Twenty-one subjects (7 male and 14 female) with clinically definite relapsing-remitting MS, according to the criteria of Poser et al16 were studied. At the time of study entry, patients were classified into 3 groups.
Clinically stable patients included 6 MS patients (3 male and 3 female) with a mean ± SD age of 29.5 ± 5.7 years; mean ± SD Expanded Disability Status Scale (EDSS) score of 2.4 ± 1.6; and mean ± SD duration of disease of 10.6 ± 5.5 years. We collected blood samples once, during a stable phase of the disease (no clinical change during the previous 3 months). During the period of study, 5 of the 6 patients underwent magnetic resonance imaging (MRI) analysis: no enhancing lesions were found in 4 patients and one small gadolinium-enhanced lesion was present in 1 patient.
Clinically relapsing patients included 7 MS patients (1 male and 6 female) with a mean ± SD age of 33.4 ± 11.5 years; mean ± SD EDSS score of 3.2 ± 2.1; and mean duration of disease of 9.7 ± 6.5 years. We collected blood samples once during a clinically active phase of disease, which was defined as the development, within 10 days before blood sample collection, of new neurological symptoms and signs or as the worsening of previously existing neurological disturbances.
Patients treated with IFN-β included 8 patients with MS (3 male and 5 female) with a mean ± SD age of 33.1 ± 5.6 years; mean ± SD basal EDSS score of 1.8 ± 0.5; and mean ± SD duration of disease of 5.5 ± 4 years. Blood samples were collected at basal time and after 1, 3, and 6 months of IFN-β treatment. A subcutaneous injection of 8 × 106IU of IFN-β (Betaferon; Shering AG, Berlin, Germany) was administered every other day to all patients but one, who was treated with a half dose after the start of treatment for a moderate lymphopenia. These patients experienced the last clinical relapse at least 1 month before the first dose of IFN-β was given.
No medication other than IFN-β was used. Patients who underwent relapses (7 clinically relapsing patients and 2 patients treated with IFN-β) were treated with methylprednisolone (1000 mg/d for 5 consecutive days). The treatment was started after blood sample collection.
β-Endorphin levels were also measured in 13 normal control subjects (5 male and 8 female) with a mean ± SD age of 31.0 ± 4.4 years.
In all patients, peripheral blood samples were obtained and collected in a tube containing EDTA between 9 and 11 AM. The PBMC samples were separated by gradient sedimentation over Ficoll-Paque (Pharmacia, Uppsala, Sweden), and cells were washed and resuspended at 4 × 106/mL.
Aprotinin (Boehringer Ingelheim Pharmaceutical Inc, Ridgefield, Conn), 1000 kIU, was added to all samples before storage at −20°C until further processing to inhibit enzymatic degradation of the peptides. Pelleted cells were resuspended in 1 mL of 0.1N acetic acid, homogenized in a blade homogenizer, and then sonicated. Samples were centrifuged at 10,000g for 10 minutes, and supernatants were frozen until the radioimmunoassay step.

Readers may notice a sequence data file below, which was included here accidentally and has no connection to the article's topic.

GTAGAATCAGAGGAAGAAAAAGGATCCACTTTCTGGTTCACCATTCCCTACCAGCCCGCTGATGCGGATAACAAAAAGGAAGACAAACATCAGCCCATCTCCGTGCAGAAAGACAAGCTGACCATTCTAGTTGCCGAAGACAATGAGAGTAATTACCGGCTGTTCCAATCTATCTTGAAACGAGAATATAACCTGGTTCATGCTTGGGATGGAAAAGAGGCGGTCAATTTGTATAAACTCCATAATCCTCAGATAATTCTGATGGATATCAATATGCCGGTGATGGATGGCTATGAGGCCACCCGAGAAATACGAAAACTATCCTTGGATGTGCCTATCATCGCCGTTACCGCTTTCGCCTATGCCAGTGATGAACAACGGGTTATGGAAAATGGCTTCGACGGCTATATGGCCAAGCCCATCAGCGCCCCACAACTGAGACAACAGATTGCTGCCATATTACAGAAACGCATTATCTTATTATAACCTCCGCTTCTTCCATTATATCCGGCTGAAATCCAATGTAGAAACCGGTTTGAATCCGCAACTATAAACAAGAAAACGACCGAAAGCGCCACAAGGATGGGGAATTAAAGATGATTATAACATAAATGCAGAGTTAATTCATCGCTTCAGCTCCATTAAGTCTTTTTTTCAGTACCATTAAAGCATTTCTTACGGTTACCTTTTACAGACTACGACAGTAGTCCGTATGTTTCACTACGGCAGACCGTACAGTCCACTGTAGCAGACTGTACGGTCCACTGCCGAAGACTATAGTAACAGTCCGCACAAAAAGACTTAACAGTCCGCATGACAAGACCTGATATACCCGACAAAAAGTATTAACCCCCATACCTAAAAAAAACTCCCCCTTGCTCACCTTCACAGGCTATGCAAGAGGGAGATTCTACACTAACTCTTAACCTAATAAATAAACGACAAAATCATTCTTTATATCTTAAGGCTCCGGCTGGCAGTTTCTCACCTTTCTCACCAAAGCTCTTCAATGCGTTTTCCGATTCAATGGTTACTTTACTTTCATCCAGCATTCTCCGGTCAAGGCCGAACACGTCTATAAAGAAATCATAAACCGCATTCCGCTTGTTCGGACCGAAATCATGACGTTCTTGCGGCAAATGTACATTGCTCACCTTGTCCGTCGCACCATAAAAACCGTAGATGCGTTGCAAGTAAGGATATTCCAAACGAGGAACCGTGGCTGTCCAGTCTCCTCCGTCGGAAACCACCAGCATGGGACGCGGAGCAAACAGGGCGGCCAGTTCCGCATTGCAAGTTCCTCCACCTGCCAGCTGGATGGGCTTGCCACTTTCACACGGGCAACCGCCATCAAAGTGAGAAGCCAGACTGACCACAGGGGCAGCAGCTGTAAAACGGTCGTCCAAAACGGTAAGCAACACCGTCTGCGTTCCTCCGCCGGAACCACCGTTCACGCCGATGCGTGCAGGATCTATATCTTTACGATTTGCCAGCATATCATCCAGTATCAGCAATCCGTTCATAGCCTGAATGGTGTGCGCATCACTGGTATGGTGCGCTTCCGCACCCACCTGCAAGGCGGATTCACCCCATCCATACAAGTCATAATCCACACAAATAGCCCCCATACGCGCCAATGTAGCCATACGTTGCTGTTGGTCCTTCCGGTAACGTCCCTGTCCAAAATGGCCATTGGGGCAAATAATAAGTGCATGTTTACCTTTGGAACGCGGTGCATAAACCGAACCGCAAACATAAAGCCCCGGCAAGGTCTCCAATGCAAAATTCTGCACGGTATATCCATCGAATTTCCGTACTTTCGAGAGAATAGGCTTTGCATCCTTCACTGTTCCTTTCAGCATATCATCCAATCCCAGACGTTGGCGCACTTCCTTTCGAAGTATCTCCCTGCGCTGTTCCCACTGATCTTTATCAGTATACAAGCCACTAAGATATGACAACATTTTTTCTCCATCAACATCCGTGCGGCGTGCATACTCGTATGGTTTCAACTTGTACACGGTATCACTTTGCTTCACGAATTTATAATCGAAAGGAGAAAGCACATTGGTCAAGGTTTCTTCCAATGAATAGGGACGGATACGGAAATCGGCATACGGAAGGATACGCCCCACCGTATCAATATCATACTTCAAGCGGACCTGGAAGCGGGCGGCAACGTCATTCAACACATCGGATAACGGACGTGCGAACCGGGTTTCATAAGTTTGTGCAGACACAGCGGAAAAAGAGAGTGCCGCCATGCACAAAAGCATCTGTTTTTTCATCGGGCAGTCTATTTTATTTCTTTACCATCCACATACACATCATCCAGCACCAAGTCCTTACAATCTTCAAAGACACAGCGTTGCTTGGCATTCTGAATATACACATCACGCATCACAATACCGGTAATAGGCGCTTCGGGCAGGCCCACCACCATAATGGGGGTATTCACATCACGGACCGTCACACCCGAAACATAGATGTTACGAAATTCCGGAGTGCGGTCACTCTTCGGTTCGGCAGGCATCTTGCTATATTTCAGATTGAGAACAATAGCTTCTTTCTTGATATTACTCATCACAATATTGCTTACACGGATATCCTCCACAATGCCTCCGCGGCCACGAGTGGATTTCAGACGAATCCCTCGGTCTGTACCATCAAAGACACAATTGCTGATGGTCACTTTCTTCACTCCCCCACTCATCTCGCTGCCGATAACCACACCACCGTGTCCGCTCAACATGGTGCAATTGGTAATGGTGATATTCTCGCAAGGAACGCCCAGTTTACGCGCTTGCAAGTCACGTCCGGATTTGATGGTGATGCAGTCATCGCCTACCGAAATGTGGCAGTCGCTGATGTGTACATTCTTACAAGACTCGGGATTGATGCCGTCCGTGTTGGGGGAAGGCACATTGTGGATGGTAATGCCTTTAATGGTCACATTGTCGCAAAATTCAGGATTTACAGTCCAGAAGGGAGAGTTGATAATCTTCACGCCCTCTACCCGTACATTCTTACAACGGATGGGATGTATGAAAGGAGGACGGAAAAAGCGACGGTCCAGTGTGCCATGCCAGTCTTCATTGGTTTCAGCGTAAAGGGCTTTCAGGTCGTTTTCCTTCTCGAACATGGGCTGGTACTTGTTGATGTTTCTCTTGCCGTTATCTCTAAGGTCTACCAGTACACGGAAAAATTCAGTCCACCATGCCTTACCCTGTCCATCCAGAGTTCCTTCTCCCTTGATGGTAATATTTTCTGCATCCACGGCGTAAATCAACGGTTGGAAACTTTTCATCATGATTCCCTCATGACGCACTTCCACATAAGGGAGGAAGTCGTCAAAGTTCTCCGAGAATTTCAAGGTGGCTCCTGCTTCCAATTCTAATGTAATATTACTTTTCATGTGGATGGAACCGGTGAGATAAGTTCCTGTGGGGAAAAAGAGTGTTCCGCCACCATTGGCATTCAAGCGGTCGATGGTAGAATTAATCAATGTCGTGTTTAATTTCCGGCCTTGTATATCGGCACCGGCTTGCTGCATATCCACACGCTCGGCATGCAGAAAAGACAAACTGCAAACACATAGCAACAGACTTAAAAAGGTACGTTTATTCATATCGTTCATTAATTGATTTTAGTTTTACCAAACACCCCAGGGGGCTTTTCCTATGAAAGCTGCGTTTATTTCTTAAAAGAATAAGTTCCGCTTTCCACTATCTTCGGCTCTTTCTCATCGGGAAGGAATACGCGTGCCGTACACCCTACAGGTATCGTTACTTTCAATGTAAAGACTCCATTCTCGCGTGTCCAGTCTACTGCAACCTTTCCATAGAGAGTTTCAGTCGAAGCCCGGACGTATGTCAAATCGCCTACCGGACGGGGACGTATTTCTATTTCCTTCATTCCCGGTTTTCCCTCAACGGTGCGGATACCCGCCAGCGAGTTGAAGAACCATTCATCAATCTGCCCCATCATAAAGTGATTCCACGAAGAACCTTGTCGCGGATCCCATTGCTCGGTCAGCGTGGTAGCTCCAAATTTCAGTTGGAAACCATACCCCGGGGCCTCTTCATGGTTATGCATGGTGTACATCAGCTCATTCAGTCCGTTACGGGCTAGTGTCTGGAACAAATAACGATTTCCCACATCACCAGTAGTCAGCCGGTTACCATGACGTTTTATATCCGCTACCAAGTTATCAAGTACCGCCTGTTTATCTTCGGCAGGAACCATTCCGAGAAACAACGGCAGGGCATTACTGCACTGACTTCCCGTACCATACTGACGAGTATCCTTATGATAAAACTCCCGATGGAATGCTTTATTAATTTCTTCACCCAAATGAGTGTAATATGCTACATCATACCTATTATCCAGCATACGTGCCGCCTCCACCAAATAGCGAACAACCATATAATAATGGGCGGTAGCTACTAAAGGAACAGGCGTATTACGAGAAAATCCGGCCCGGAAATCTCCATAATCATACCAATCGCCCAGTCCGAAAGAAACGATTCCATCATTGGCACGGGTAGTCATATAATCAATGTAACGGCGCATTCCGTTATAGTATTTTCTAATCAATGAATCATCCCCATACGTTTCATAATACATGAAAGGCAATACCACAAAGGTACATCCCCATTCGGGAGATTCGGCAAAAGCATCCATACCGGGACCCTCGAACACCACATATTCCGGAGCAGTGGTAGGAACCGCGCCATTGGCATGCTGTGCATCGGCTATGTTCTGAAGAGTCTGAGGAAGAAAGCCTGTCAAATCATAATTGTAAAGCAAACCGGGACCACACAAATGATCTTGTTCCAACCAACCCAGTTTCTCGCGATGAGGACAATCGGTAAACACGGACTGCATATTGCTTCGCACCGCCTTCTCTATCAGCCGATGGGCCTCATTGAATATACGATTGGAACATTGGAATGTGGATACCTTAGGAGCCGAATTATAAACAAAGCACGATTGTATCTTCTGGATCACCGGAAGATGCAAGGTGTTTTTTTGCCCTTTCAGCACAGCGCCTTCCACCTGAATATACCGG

β-Endorphin was measured by radioimmunoassay. The antiserum and the radioimmunoassay procedure were previously described and validated.9 The antiserum used was directed to the C-terminal sequence of human BE. It showed 100% cross-reactivity with human β-lipotropin and low cross-reactivity with camel BE (5%).
Minor cross-reactivity was also observed with equimolar met-enkephalin (0.1%) but not with leu-enkephalin, dynorphin, α and β melanocyte-stimulating hormone, substance P, somatostatin, thyrotropin-releasing hormone, corticotropin-releasing hormone, neurotensin, arginine vasopressin, bombesin, cholecystokinin, vasoactive intestinal peptide, insulin, follicle-stimulating hormone, luteinizing hormone, prolactin, growth hormone, morphine, naloxone, or the cytokines IL-1α and IL-1β, and tumor necrosis factor α.
Sensitivity of the method was 10 pg per tube, and intra-assay and interassay variation coefficients were 8% and 11%, respectively.
β-Endorphin data were analyzed by 1-way analysis of variance and by 1-way analysis of variance for repeated measures for the patients treated with IFN-β.
The values of BE levels in patients with stable MS and the basal values of patients selected for enrollment in IFN-β treatment were not significantly different (P = .3).
Mean ± SD BE levels in PBMC samples obtained from patients with stable MS (55 ± 25 pg/106 cells) and in basal samples obtained from MS patients who were going to enter IFN-β treatment (45 ± 8.9 pg/106 cells) were significantly lower compared with BE levels of matched normal control subjects (101 ± 47 pg/106 cells; P<.001) (Figure 1).
Patients with clinically relapsing MS showed a higher mean ± SD BE level (82 ± 4 pg/106 cells) compared with patients with stable MS and the basal value of patients treated with IFN-β (P = .004). The mean ± SD BE level of relapsing patients did not differ significantly from that of control subjects (P = .32).